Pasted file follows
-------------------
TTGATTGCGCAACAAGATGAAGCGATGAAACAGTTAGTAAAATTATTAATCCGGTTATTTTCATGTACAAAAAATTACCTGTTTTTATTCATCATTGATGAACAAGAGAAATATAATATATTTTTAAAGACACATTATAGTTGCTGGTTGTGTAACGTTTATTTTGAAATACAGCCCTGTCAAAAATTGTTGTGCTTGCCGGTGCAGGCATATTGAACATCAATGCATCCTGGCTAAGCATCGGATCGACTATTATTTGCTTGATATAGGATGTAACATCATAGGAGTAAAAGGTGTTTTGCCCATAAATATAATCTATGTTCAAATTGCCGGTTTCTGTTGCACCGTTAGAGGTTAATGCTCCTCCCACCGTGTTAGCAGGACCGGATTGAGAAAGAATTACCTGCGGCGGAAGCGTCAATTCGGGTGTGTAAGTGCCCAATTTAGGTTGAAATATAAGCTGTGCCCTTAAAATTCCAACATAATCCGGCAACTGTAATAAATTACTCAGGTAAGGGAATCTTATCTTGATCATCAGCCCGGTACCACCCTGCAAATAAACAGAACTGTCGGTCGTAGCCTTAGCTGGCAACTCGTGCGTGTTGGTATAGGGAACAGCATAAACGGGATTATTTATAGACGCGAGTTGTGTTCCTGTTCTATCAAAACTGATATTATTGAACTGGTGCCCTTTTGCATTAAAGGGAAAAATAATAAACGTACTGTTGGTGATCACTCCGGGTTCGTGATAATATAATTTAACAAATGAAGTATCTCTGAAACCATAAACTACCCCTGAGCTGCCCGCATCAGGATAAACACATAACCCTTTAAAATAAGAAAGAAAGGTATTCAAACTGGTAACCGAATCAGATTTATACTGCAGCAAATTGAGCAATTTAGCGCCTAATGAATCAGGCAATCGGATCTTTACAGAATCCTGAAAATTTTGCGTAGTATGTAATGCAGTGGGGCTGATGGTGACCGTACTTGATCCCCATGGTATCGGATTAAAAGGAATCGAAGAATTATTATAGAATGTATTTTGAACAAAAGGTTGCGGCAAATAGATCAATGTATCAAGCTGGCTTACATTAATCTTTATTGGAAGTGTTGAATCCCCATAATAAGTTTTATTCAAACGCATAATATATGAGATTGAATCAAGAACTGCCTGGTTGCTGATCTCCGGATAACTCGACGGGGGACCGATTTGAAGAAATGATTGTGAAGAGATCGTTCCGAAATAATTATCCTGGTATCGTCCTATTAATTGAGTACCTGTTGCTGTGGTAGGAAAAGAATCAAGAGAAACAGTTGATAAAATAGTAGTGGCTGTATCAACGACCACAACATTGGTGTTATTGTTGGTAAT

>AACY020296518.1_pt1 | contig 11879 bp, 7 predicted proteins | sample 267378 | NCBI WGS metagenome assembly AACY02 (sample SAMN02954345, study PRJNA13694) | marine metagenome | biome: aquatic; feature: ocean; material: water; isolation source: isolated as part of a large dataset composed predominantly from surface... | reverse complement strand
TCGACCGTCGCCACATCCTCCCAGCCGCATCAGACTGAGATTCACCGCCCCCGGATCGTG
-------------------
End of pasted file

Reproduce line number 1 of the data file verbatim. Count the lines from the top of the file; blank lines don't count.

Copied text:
TTGATTGCGCAACAAGATGAAGCGATGAAACAGTTAGTAAAATTATTAATCCGGTTATTTTCATGTACAAAAAATTACCTGTTTTTATTCATCATTGATGAACAAGAGAAATATAATATATTTTTAAAGACACATTATAGTTGCTGGTTGTGTAACGTTTATTTTGAAATACAGCCCTGTCAAAAATTGTTGTGCTTGCCGGTGCAGGCATATTGAACATCAATGCATCCTGGCTAAGCATCGGATCGACTATTATTTGCTTGATATAGGATGTAACATCATAGGAGTAAAAGGTGTTTTGCCCATAAATATAATCTATGTTCAAATTGCCGGTTTCTGTTGCACCGTTAGAGGTTAATGCTCCTCCCACCGTGTTAGCAGGACCGGATTGAGAAAGAATTACCTGCGGCGGAAGCGTCAATTCGGGTGTGTAAGTGCCCAATTTAGGTTGAAATATAAGCTGTGCCCTTAAAATTCCAACATAATCCGGCAACTGTAATAAATTACTCAGGTAAGGGAATCTTATCTTGATCATCAGCCCGGTACCACCCTGCAAATAAACAGAACTGTCGGTCGTAGCCTTAGCTGGCAACTCGTGCGTGTTGGTATAGGGAACAGCATAAACGGGATTATTTATAGACGCGAGTTGTGTTCCTGTTCTATCAAAACTGATATTATTGAACTGGTGCCCTTTTGCATTAAAGGGAAAAATAATAAACGTACTGTTGGTGATCACTCCGGGTTCGTGATAATATAATTTAACAAATGAAGTATCTCTGAAACCATAAACTACCCCTGAGCTGCCCGCATCAGGATAAACACATAACCCTTTAAAATAAGAAAGAAAGGTATTCAAACTGGTAACCGAATCAGATTTATACTGCAGCAAATTGAGCAATTTAGCGCCTAATGAATCAGGCAATCGGATCTTTACAGAATCCTGAAAATTTTGCGTAGTATGTAATGCAGTGGGGCTGATGGTGACCGTACTTGATCCCCATGGTATCGGATTAAAAGGAATCGAAGAATTATTATAGAATGTATTTTGAACAAAAGGTTGCGGCAAATAGATCAATGTATCAAGCTGGCTTACATTAATCTTTATTGGAAGTGTTGAATCCCCATAATAAGTTTTATTCAAACGCATAATATATGAGATTGAATCAAGAACTGCCTGGTTGCTGATCTCCGGATAACTCGACGGGGGACCGATTTGAAGAAATGATTGTGAAGAGATCGTTCCGAAATAATTATCCTGGTATCGTCCTATTAATTGAGTACCTGTTGCTGTGGTAGGAAAAGAATCAAGAGAAACAGTTGATAAAATAGTAGTGGCTGTATCAACGACCACAACATTGGTGTTATTGTTGGTAAT